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Luise Rainer: Oldest Living Oscar Winner Turns 103

Luise Rainer oldest living Oscar winnerLuise Rainer: Oldest Living Oscar winner turns 103 today

Luise Rainer, the recipient of two back-to-back Best Actress Oscars in the mid-'30s, is the oldest living Academy Award winner in the acting categories. In fact, she is almost certainly the oldest living Oscar winner, period: Luise Rainer turned 103 today. (Photo: Oldest living Oscar winner Luise Rainer ca. 1936.)

A few days after the record-breaking feats of oldest Best Actress Oscar nominee Emmanuelle Riva (for Michael Haneke's Amour) and youngest Best Actress Oscar nominee Quvenzhané Wallis (for Benh Zeitlin's Beasts of the Southern Wild), Luise Rainer, whose last film appearance took place 15 years ago, has set another Oscar record by remaining an inhabitant of Planet Earth for one century plus three years. (See also: Luise Rainer holding one of her Oscars.)

Luise Rainer movies

Though not as well remembered as several of her contemporaries — e.g., Greta Garbo, Marlene Dietrich, Katharine Hepburn, Bette Davis, Joan Crawford — Luise Rainer was a top Hollywood star in the mid-'30s.

Following a brief stint in German and Austrian movies (Sehnsucht 202, Madame hat Besuch, Heut' kommt's drauf an), and on stage with Max Reinhardt, the Dusseldorf-born (on Jan. 12, 1910, to a Jewish family), Vienna-raised Rainer came to Hollywood in 1935. She landed her first role as a replacement to a recalcitrant Myrna Loy in MGM's Escapade, a period romantic comedy with a Viennese setting, directed by Robert Z. Leonard and co-starring Loy's frequent on-screen partner William Powell.

A remake of Willi Forst's charming Austrian-made Masquerade in Vienna, the currently unavailable (apparently due to rights issues) Escapade was a solid success at the time, though, at least partly as a result of its moderately high production costs, less profitable than MGM would have hoped. For comparison's sake: Whereas Escapade brought in $143k (about $2.4 million today) in profits, Rendezvous, another William Powell vehicle featuring a Myrna Loy replacement — Rosalind Russell — earned the studio $219k (about $3.7 million today) in profits. (Note: Despite what Wikipedia says, Escapade was not a remake of a Luise Rainer Austrian-made movie. Paula Wessely played the female lead in the original.)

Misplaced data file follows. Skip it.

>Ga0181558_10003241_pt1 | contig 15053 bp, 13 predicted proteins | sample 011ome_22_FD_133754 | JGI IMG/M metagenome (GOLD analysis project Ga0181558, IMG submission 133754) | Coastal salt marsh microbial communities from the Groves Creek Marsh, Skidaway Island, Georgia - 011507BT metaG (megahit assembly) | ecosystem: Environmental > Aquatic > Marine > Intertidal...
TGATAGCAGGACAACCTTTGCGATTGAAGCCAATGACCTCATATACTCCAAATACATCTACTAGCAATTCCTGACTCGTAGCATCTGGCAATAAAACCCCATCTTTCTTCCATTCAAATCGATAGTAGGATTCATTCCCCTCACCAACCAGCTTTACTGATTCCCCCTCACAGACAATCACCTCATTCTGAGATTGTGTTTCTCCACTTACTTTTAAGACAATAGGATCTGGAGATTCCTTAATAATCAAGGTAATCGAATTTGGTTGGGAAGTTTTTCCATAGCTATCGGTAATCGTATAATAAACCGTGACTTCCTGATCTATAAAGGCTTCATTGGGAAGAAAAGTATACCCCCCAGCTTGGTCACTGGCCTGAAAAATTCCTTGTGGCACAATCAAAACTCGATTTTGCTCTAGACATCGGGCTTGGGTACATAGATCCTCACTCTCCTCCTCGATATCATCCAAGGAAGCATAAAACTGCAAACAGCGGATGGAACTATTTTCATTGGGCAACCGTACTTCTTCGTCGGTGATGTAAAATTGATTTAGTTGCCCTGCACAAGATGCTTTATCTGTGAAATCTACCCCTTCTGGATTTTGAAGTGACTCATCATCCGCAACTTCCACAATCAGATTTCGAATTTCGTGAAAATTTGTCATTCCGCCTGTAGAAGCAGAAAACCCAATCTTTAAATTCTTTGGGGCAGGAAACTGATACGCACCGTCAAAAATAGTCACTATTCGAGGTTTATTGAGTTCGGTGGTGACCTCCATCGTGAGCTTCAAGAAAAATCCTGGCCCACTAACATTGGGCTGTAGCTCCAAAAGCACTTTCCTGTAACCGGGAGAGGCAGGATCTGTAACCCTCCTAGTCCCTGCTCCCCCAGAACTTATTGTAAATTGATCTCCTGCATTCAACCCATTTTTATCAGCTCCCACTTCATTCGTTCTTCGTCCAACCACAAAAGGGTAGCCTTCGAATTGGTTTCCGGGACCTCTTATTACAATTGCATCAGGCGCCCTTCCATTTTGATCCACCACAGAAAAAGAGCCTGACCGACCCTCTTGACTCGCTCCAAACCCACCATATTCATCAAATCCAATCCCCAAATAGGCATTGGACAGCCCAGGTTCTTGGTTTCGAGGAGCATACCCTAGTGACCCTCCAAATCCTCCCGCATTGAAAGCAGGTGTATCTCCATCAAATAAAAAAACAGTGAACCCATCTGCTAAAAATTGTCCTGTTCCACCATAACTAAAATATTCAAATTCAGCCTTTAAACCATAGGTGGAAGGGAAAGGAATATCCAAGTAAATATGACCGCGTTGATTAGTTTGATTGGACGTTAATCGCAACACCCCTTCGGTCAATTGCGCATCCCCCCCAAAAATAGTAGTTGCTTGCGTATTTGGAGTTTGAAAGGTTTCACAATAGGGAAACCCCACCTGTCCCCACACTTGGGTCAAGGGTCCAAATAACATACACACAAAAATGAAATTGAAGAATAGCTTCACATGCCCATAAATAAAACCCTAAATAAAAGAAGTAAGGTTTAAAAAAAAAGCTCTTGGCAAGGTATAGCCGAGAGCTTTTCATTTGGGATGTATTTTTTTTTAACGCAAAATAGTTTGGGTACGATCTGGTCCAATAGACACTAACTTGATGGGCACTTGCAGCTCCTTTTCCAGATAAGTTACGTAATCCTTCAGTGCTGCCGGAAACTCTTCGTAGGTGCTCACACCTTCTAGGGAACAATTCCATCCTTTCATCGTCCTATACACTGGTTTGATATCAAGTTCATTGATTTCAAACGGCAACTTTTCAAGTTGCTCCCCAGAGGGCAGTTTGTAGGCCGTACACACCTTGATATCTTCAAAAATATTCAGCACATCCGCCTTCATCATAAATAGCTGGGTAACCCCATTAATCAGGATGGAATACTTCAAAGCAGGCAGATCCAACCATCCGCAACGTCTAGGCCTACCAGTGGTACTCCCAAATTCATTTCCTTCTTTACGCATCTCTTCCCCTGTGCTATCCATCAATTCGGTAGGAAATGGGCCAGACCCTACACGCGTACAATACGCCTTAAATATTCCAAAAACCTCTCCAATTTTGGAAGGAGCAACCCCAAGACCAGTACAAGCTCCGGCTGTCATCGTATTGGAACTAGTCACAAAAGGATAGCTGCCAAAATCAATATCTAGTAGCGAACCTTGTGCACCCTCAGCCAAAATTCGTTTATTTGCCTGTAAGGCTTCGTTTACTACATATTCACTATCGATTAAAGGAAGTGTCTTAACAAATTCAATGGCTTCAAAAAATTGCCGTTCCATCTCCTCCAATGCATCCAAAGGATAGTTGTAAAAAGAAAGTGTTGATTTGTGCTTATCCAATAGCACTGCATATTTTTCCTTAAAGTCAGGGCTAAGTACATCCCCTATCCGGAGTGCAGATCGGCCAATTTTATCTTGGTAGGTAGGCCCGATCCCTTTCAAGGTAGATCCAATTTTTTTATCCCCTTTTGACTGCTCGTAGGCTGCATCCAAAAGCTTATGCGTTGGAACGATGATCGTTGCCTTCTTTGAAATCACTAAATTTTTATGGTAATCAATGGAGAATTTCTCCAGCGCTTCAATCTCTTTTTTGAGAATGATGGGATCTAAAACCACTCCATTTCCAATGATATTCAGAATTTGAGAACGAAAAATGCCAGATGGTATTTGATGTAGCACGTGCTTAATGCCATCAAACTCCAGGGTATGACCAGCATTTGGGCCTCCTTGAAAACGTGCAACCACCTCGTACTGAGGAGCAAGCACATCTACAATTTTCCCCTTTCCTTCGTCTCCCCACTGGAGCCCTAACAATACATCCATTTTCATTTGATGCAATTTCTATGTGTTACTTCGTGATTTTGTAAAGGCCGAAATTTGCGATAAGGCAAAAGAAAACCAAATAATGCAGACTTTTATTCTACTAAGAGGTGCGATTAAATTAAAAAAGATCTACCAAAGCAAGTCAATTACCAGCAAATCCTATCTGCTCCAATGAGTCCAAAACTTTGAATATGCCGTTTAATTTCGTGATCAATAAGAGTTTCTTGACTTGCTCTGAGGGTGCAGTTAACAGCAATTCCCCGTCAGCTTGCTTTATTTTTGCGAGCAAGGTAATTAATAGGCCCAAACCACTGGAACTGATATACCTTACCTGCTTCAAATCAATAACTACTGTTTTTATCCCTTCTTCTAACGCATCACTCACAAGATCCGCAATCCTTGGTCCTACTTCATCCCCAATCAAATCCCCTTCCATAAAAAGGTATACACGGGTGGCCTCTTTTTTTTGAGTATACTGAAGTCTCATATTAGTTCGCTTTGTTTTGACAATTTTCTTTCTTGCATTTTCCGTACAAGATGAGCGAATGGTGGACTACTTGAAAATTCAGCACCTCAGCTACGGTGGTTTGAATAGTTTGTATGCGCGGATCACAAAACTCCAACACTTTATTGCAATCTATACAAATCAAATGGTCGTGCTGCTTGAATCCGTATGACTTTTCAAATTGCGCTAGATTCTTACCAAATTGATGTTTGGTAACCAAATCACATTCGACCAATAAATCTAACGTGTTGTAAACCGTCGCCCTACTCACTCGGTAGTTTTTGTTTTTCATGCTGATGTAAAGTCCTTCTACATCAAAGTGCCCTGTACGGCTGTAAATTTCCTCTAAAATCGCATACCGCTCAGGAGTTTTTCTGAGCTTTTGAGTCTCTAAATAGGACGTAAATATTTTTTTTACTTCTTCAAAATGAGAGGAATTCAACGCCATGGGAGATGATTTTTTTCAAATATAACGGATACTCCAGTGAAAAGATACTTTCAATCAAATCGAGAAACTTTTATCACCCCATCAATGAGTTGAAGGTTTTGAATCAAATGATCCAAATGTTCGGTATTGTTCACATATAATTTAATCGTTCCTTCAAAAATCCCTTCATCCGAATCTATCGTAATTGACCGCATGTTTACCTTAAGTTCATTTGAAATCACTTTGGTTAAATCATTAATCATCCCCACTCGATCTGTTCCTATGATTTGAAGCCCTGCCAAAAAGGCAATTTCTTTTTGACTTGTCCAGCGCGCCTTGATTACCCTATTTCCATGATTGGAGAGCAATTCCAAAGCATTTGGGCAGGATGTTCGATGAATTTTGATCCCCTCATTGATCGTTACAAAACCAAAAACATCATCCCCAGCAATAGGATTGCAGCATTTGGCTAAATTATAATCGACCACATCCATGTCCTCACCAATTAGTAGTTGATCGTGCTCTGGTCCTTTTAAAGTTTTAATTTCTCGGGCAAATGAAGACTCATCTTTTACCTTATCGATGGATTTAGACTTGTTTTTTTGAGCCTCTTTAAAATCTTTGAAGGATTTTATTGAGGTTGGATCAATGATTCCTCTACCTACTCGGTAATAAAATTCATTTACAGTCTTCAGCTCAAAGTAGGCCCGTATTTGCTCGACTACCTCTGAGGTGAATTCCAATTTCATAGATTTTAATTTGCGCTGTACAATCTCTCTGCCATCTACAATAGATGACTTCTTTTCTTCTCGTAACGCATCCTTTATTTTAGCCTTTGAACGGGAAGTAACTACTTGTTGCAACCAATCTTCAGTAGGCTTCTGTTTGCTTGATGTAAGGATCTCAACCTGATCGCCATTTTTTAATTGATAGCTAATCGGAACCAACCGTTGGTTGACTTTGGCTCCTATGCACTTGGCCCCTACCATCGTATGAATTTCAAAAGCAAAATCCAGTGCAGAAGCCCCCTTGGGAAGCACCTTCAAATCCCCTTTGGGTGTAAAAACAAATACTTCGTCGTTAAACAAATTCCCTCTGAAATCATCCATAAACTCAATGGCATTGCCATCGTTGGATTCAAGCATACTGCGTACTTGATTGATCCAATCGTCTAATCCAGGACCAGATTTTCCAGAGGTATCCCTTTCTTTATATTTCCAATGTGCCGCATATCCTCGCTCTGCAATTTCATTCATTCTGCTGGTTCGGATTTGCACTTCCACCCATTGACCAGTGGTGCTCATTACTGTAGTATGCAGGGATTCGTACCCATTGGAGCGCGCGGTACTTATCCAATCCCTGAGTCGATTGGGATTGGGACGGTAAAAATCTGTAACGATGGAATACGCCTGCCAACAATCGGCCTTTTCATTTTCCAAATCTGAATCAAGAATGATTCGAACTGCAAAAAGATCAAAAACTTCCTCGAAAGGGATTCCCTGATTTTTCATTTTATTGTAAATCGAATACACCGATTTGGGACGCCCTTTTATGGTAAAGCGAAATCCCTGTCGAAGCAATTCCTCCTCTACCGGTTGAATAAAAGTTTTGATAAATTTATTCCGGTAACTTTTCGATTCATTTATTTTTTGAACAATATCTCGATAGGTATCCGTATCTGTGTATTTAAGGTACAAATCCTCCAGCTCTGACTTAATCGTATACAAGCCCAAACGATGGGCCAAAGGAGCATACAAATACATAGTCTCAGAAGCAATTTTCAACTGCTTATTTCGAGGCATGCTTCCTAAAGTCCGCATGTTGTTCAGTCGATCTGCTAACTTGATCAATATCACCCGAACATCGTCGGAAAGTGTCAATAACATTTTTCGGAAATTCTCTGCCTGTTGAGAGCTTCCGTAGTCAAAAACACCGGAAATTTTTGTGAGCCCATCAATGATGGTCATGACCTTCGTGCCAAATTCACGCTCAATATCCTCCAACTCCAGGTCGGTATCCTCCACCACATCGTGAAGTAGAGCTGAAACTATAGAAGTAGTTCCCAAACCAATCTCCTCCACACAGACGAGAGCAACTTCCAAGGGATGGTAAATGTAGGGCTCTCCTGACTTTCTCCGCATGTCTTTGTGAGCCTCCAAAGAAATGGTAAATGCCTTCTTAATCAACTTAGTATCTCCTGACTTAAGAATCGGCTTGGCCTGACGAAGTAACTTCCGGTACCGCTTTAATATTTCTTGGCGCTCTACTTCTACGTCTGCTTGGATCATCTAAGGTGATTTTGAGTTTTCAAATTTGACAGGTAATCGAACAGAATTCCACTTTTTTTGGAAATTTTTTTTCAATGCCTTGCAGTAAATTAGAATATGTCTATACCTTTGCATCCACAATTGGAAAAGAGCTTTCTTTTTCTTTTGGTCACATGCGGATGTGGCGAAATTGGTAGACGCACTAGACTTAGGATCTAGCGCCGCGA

Now, even if MGM was disappointed with Escapade's global box office performance, the studio was determined to turn Luise Rainer into a major star. According to Hollywood lore, MGM mogul Louis B. Mayer saw Rainer as a potential threat to Greta Garbo, as the original had been around for about a decade and had been talking of retirement. That could possibly have been true, but if so, Luise Rainer's follow-up star vehicles were anything but Garbo-esque.

For instance, following Escapade, Rainer was cast as dewy-eyed stage actress Anna Held in the studio's biggest movie of 1936, the lavish musical The Great Ziegfeld. Once again, Rainer was directed by Robert Z. Leonard and had William Powell — as showman Florenz Ziegfeld — as her leading man. Rainer's role, however, was subordinate to that of MGM's returning prodigal daughter Myrna Loy. (See also: Luise Rainer in The Great Ziegfeld, The Great Waltz, Dramatic School.)

Luise Rainer: Two consecutive Best Actress Academy Awards

Of The Great Ziegfeld's extensive cast, Luise Rainer turned out to be the only performer nominated for an Academy Award. (William Powell was a Best Actor nominee that year as well, but for Gregory La Cava's Universal-made comedy My Man Godfrey.) Although her role in The Great Ziegfeld was technically a supporting one, Rainer was shortlisted in the Best Actress category and ended up beating competitors Gladys George (Valiant Is the Word for Carrie), Irene Dunne (Theodora Goes Wild), William Powell's ex-wife Carole Lombard (My Man Godfrey), and Queen of the MGM Lot Norma Shearer (Romeo and Juliet). [See also: More on The Great Ziegfeld.]

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